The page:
Connect automatically to a remote machine (without typing in the password each time)
The process goes roughly like this: you need to generate a public key that you’ll save in the remote machine. It’s the way of saying to it: this computer is authorised to connect to you, and this is my way of proving I am who I say I am.
To generate a public key, open a terminal in your local machine (the machine that you’ll connect to the remote server) and type the following:
ssh-keygen -t dsa
When prompted, leave the passphrase empty. You can select which file to store the key in, remember the one you select (default is ~/.ssh/id_dsa).
ssh-keygen will actually generate two files. One contains your private key and the other contains the public key. In this case, id_dsa contains the private key, and id_dsa.pub contains the public key. You MUST NEVER REVEAL your private key to anyone since that means that people with access to it would be able to decrypt encrypted content signed with your key.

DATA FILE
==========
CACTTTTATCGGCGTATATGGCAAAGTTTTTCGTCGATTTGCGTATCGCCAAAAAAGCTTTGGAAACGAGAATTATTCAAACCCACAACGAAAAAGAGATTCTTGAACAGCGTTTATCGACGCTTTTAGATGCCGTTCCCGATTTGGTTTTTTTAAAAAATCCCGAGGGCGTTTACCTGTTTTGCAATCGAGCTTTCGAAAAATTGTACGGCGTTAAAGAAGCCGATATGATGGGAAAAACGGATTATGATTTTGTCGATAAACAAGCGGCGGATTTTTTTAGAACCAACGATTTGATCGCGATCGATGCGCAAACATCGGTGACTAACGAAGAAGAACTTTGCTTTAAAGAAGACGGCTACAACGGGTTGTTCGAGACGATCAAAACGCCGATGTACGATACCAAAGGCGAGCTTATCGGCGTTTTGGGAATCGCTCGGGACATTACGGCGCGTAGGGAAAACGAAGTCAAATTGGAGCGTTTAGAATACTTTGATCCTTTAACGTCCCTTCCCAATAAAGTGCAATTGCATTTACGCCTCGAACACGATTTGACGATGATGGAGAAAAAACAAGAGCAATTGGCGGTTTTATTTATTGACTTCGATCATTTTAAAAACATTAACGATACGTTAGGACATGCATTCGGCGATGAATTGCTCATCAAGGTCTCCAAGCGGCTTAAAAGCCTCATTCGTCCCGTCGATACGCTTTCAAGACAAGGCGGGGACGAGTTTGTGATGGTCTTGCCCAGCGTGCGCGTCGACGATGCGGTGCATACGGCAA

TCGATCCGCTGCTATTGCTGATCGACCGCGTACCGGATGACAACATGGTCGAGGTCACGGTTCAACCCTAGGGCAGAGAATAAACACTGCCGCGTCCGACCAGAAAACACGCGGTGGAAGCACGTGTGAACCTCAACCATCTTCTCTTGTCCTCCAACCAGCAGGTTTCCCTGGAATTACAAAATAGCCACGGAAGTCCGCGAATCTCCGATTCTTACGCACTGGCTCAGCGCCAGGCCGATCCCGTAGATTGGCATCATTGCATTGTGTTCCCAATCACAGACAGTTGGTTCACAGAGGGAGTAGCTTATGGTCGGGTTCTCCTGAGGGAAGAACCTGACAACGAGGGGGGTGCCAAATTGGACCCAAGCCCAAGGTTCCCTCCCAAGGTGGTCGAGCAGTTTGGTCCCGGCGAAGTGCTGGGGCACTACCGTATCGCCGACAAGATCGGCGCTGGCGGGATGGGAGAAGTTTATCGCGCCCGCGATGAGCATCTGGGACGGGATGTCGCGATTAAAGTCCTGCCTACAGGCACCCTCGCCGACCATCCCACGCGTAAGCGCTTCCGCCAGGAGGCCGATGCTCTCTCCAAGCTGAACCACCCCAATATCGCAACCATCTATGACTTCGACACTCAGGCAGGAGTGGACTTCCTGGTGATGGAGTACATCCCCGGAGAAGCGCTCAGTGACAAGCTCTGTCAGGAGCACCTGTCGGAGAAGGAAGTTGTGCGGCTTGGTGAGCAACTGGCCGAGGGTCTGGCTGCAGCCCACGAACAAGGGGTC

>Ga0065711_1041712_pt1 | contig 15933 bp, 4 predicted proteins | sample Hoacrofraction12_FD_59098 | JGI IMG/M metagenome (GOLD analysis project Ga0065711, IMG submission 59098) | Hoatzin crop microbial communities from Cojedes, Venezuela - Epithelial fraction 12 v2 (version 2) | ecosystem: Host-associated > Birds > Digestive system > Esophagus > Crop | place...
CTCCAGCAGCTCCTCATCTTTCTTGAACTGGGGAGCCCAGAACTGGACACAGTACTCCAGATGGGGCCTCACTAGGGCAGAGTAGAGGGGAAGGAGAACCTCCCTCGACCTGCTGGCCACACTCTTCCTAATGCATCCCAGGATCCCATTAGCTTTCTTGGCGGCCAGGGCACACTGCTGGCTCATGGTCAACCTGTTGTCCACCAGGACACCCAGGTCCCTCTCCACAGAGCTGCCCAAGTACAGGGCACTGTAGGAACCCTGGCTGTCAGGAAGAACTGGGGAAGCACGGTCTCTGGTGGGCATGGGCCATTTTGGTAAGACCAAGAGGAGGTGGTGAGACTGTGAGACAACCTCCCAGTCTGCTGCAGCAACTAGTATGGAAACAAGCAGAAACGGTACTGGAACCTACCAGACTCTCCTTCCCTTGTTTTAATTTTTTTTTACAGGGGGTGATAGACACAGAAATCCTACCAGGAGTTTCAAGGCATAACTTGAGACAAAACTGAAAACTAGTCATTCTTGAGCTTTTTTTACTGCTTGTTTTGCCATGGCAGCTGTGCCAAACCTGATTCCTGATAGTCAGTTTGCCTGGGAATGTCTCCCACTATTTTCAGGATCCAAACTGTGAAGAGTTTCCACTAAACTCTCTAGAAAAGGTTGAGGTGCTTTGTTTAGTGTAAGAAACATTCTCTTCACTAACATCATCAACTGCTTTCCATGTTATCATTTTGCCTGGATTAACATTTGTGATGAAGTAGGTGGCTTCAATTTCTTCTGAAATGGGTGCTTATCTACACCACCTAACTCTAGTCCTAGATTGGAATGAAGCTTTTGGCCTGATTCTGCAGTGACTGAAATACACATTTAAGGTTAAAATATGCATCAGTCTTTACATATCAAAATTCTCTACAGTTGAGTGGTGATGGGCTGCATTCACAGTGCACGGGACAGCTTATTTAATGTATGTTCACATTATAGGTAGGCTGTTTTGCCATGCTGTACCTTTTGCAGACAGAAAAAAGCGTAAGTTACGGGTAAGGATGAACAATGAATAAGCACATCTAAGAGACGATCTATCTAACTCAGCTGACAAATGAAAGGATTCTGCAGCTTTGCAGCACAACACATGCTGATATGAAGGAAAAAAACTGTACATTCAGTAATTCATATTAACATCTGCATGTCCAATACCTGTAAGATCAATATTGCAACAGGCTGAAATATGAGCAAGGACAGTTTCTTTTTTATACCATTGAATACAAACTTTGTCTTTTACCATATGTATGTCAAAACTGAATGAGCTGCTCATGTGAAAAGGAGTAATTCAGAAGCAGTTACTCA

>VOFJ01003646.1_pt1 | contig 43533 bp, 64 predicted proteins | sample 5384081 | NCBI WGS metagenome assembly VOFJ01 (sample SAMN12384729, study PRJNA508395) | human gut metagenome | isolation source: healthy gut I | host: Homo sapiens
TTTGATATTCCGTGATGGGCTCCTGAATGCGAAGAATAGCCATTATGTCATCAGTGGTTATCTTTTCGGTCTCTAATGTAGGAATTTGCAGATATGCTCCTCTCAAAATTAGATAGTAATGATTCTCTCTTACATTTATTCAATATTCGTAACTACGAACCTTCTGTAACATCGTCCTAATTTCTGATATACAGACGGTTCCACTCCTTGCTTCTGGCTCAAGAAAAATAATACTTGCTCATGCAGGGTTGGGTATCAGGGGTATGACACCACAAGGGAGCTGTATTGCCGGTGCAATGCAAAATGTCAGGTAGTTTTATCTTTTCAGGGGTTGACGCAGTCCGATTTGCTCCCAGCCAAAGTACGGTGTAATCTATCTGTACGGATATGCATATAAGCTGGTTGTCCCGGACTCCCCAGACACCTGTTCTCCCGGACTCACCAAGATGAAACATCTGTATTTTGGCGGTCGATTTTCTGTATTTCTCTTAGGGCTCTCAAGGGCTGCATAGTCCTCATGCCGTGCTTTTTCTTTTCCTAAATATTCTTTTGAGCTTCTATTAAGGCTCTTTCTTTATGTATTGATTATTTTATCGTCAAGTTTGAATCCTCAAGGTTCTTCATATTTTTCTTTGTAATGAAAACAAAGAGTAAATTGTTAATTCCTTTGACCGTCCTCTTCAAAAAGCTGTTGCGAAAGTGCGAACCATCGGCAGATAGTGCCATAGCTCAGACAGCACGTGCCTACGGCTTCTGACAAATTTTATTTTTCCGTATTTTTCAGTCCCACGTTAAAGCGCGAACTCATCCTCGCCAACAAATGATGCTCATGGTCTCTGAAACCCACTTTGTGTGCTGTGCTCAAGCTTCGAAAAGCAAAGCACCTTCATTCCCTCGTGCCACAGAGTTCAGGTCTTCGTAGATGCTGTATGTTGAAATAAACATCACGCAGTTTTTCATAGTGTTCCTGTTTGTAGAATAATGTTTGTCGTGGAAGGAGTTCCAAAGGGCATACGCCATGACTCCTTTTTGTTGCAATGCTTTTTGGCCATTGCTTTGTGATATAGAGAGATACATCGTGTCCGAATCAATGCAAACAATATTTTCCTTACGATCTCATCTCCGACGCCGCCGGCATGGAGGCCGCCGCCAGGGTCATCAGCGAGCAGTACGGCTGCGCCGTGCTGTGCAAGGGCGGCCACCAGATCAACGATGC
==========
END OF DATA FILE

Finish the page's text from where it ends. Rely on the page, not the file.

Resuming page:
So now open the generated id_dsa.pub file and copy its contents to the ~/.ssh/authorized_keys in the remote machine. If there are any existing keys, just append the new contents to the end of the file.
At this point you could connect just using
ssh server.address -l username
but we want to type even less, something in the lines of
To do so you need to add an alias in your local ssh config file. If the file doesn’t exist, create it at ~/.ssh/config and add the following:
That should do!